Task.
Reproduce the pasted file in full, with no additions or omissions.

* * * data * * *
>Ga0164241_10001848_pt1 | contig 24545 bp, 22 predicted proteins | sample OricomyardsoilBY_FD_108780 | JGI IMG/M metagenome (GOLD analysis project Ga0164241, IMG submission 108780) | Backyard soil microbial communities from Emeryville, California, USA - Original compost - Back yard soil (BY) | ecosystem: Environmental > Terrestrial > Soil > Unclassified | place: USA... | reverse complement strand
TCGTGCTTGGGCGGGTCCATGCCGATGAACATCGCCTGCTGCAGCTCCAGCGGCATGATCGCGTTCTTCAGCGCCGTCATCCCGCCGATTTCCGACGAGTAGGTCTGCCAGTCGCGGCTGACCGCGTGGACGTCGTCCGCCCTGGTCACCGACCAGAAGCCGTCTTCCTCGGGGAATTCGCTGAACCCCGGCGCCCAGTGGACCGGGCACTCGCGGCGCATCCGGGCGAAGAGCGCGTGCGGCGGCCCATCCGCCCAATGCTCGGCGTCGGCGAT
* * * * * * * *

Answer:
>Ga0164241_10001848_pt1 | contig 24545 bp, 22 predicted proteins | sample OricomyardsoilBY_FD_108780 | JGI IMG/M metagenome (GOLD analysis project Ga0164241, IMG submission 108780) | Backyard soil microbial communities from Emeryville, California, USA - Original compost - Back yard soil (BY) | ecosystem: Environmental > Terrestrial > Soil > Unclassified | place: USA... | reverse complement strand
TCGTGCTTGGGCGGGTCCATGCCGATGAACATCGCCTGCTGCAGCTCCAGCGGCATGATCGCGTTCTTCAGCGCCGTCATCCCGCCGATTTCCGACGAGTAGGTCTGCCAGTCGCGGCTGACCGCGTGGACGTCGTCCGCCCTGGTCACCGACCAGAAGCCGTCTTCCTCGGGGAATTCGCTGAACCCCGGCGCCCAGTGGACCGGGCACTCGCGGCGCATCCGGGCGAAGAGCGCGTGCGGCGGCCCATCCGCCCAATGCTCGGCGTCGGCGAT